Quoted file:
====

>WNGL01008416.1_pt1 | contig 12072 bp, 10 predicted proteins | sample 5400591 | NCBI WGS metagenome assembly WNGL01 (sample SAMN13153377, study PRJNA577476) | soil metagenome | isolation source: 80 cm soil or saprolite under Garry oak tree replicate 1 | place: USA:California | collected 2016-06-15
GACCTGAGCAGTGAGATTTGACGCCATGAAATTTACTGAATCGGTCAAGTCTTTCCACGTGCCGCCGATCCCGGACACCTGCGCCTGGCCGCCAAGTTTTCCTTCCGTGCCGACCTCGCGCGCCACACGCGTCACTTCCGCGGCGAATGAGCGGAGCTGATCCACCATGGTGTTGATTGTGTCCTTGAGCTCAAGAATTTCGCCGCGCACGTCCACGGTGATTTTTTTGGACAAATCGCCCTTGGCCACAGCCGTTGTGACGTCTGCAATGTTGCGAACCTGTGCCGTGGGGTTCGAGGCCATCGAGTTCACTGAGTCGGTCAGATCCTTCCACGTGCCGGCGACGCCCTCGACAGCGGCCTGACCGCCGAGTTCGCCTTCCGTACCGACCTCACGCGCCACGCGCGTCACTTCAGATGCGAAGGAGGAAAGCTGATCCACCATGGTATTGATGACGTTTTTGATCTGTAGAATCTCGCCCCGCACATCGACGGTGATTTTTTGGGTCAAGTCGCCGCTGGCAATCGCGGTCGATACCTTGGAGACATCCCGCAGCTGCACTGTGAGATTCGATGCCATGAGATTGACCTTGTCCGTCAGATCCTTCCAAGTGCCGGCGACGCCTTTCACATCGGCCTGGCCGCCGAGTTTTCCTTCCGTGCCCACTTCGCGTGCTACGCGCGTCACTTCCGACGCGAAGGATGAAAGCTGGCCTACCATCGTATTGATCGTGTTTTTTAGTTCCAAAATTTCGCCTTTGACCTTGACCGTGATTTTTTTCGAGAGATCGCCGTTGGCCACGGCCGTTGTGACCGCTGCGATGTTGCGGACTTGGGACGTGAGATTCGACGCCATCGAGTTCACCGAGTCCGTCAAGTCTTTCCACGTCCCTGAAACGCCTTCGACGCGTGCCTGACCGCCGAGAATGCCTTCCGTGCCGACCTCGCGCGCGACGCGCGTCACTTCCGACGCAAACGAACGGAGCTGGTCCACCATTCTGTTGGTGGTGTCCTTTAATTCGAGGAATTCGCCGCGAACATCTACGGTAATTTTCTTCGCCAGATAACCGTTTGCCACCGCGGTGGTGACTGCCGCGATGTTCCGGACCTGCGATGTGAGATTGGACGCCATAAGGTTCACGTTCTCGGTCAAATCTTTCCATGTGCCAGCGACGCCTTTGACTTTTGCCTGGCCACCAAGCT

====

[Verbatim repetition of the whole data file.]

>WNGL01008416.1_pt1 | contig 12072 bp, 10 predicted proteins | sample 5400591 | NCBI WGS metagenome assembly WNGL01 (sample SAMN13153377, study PRJNA577476) | soil metagenome | isolation source: 80 cm soil or saprolite under Garry oak tree replicate 1 | place: USA:California | collected 2016-06-15
GACCTGAGCAGTGAGATTTGACGCCATGAAATTTACTGAATCGGTCAAGTCTTTCCACGTGCCGCCGATCCCGGACACCTGCGCCTGGCCGCCAAGTTTTCCTTCCGTGCCGACCTCGCGCGCCACACGCGTCACTTCCGCGGCGAATGAGCGGAGCTGATCCACCATGGTGTTGATTGTGTCCTTGAGCTCAAGAATTTCGCCGCGCACGTCCACGGTGATTTTTTTGGACAAATCGCCCTTGGCCACAGCCGTTGTGACGTCTGCAATGTTGCGAACCTGTGCCGTGGGGTTCGAGGCCATCGAGTTCACTGAGTCGGTCAGATCCTTCCACGTGCCGGCGACGCCCTCGACAGCGGCCTGACCGCCGAGTTCGCCTTCCGTACCGACCTCACGCGCCACGCGCGTCACTTCAGATGCGAAGGAGGAAAGCTGATCCACCATGGTATTGATGACGTTTTTGATCTGTAGAATCTCGCCCCGCACATCGACGGTGATTTTTTGGGTCAAGTCGCCGCTGGCAATCGCGGTCGATACCTTGGAGACATCCCGCAGCTGCACTGTGAGATTCGATGCCATGAGATTGACCTTGTCCGTCAGATCCTTCCAAGTGCCGGCGACGCCTTTCACATCGGCCTGGCCGCCGAGTTTTCCTTCCGTGCCCACTTCGCGTGCTACGCGCGTCACTTCCGACGCGAAGGATGAAAGCTGGCCTACCATCGTATTGATCGTGTTTTTTAGTTCCAAAATTTCGCCTTTGACCTTGACCGTGATTTTTTTCGAGAGATCGCCGTTGGCCACGGCCGTTGTGACCGCTGCGATGTTGCGGACTTGGGACGTGAGATTCGACGCCATCGAGTTCACCGAGTCCGTCAAGTCTTTCCACGTCCCTGAAACGCCTTCGACGCGTGCCTGACCGCCGAGAATGCCTTCCGTGCCGACCTCGCGCGCGACGCGCGTCACTTCCGACGCAAACGAACGGAGCTGGTCCACCATTCTGTTGGTGGTGTCCTTTAATTCGAGGAATTCGCCGCGAACATCTACGGTAATTTTCTTCGCCAGATAACCGTTTGCCACCGCGGTGGTGACTGCCGCGATGTTCCGGACCTGCGATGTGAGATTGGACGCCATAAGGTTCACGTTCTCGGTCAAATCTTTCCATGTGCCAGCGACGCCTTTGACTTTTGCCTGGCCACCAAGCT